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Seán Mc Nicholl
11:47 Jun 29, 2022

Beth! What a story!! Brilliant idea! You portrayed Len so well, the stoicness of an older man was spot on. The most-truths he’d give to the psychiatrist whilst internally feeling the complete opposite, so true! Lovely heartwarming ending! I thought the whole story was wonderful!

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Beth Jackson
08:03 Jun 30, 2022

Thank you, Seán! I really appreciate your kind comments! :-)

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Rama Shaar
02:44 Jun 29, 2022

This gave me chills! Soulmates, hypnosis, trust... all great things for me to read and dream about.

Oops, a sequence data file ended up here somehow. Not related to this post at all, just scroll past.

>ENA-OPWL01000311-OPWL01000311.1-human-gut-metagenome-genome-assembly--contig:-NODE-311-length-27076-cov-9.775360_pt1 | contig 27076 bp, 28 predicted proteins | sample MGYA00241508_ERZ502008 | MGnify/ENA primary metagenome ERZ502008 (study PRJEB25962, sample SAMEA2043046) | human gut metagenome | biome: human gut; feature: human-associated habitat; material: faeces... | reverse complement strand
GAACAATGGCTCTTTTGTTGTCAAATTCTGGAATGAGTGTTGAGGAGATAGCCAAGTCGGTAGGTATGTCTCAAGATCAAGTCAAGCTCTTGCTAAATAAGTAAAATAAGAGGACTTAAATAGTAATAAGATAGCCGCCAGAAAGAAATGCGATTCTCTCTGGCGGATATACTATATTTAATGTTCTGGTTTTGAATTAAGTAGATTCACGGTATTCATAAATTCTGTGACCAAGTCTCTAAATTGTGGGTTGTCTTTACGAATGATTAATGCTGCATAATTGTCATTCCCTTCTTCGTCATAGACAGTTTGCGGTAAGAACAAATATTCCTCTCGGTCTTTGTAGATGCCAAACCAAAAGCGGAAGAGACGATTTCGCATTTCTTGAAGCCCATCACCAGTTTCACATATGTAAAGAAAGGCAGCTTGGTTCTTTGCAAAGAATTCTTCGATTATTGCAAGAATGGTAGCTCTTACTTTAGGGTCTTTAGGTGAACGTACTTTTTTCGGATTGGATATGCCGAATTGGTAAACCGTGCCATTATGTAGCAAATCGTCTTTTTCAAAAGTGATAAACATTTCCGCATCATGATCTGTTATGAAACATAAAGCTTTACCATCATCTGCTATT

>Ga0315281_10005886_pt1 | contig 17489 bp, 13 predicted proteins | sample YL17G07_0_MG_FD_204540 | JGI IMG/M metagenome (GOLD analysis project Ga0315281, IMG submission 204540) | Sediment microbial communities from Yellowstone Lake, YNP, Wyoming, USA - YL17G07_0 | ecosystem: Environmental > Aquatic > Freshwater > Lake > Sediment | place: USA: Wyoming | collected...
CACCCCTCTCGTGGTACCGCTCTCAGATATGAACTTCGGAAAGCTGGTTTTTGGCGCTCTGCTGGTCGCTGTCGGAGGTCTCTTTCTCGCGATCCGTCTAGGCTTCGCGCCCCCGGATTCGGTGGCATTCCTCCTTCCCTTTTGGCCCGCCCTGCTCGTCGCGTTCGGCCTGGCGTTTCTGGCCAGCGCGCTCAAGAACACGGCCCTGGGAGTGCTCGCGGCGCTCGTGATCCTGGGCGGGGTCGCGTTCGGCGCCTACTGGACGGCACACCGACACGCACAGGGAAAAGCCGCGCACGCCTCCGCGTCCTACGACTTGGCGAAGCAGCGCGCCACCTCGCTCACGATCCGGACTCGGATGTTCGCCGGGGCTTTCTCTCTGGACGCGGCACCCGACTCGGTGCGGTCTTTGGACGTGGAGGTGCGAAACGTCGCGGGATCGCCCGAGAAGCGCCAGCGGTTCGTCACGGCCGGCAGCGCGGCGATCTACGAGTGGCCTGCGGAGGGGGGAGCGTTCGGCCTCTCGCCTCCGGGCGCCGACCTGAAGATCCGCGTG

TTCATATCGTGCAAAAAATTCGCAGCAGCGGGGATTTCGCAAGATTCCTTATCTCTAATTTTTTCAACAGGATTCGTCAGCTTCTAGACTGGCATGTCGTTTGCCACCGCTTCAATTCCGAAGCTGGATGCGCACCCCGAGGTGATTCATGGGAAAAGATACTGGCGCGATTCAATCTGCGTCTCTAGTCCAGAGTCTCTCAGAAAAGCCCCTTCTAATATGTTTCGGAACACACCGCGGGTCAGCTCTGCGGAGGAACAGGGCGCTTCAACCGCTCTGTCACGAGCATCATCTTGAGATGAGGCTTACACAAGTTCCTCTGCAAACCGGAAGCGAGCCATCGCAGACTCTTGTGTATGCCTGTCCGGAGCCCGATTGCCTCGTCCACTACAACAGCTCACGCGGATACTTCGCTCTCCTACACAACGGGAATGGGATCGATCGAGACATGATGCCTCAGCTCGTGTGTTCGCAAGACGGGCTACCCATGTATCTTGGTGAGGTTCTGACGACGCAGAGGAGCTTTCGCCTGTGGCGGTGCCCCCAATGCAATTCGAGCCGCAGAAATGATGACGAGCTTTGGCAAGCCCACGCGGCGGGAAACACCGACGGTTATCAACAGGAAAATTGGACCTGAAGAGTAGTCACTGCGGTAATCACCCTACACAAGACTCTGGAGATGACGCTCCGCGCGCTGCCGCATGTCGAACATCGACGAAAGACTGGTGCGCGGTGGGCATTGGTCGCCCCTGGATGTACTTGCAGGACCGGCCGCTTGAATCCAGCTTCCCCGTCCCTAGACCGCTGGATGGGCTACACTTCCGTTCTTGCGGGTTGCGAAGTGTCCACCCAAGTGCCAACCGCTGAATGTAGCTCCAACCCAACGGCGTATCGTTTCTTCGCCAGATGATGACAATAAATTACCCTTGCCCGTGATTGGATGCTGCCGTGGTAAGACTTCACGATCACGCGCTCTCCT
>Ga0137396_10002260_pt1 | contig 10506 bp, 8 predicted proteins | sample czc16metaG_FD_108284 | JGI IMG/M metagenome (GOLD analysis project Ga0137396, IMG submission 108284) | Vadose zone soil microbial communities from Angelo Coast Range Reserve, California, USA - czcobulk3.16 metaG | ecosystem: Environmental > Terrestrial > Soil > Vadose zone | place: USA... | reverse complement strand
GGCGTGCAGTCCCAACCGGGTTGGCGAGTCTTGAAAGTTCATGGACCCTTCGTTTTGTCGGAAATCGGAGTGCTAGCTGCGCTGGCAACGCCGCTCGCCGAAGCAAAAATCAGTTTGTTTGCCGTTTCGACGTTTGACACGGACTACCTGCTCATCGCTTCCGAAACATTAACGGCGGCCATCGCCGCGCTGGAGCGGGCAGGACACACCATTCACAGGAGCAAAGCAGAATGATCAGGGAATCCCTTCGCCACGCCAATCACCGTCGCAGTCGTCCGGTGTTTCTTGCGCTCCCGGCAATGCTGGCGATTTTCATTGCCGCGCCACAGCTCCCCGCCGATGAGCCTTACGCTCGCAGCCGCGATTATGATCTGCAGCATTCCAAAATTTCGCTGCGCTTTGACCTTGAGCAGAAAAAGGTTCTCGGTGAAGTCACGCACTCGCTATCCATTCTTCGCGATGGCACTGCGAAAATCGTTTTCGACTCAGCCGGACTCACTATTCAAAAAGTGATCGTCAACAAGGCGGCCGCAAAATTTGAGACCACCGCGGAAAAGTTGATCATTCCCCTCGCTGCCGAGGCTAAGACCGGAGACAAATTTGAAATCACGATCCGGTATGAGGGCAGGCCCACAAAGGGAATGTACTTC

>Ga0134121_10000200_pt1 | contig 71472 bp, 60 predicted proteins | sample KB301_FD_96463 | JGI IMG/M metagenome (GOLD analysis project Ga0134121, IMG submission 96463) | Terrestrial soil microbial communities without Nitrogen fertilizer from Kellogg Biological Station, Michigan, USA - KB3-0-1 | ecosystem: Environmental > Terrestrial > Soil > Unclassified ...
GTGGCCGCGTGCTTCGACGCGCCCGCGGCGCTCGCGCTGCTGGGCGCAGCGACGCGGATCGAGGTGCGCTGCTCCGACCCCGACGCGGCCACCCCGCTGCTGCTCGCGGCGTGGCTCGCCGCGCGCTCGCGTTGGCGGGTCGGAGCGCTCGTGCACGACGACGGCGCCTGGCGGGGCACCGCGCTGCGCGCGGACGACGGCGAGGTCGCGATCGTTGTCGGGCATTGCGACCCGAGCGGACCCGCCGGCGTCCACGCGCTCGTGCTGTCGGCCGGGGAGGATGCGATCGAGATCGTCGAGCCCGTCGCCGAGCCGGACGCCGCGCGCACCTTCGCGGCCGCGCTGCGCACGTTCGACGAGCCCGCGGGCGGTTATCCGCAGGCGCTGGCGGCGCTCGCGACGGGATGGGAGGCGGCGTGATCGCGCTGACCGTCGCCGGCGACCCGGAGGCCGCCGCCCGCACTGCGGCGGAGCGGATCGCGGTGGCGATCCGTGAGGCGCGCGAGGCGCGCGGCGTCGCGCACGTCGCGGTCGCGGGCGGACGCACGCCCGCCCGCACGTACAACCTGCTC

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Beth Jackson
04:33 Jun 29, 2022

Thank you, Rama! :-)

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Jim Firth
09:39 Jun 28, 2022

Beth, I first thought that the letters carved into the boat were Len's subconscious communicating with him, but now I realise these are the 'Fractured breadcrumbs' that Allie left. This is really clever plotting that kept me gripped throughout and was then wrapped up so beautifully by the end. I like all of the repetition throughout of Len picking his finger, the Pōhutukawa tree; it was nice to see both of these transformed at the end when Allie's plan works out. Also, the repeated words that help to enter the time stream were effective in ...

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Beth Jackson
04:33 Jun 29, 2022

Thank you, Jim! I really appreciate your kind and insightful comments!! You’ve made my day! :-)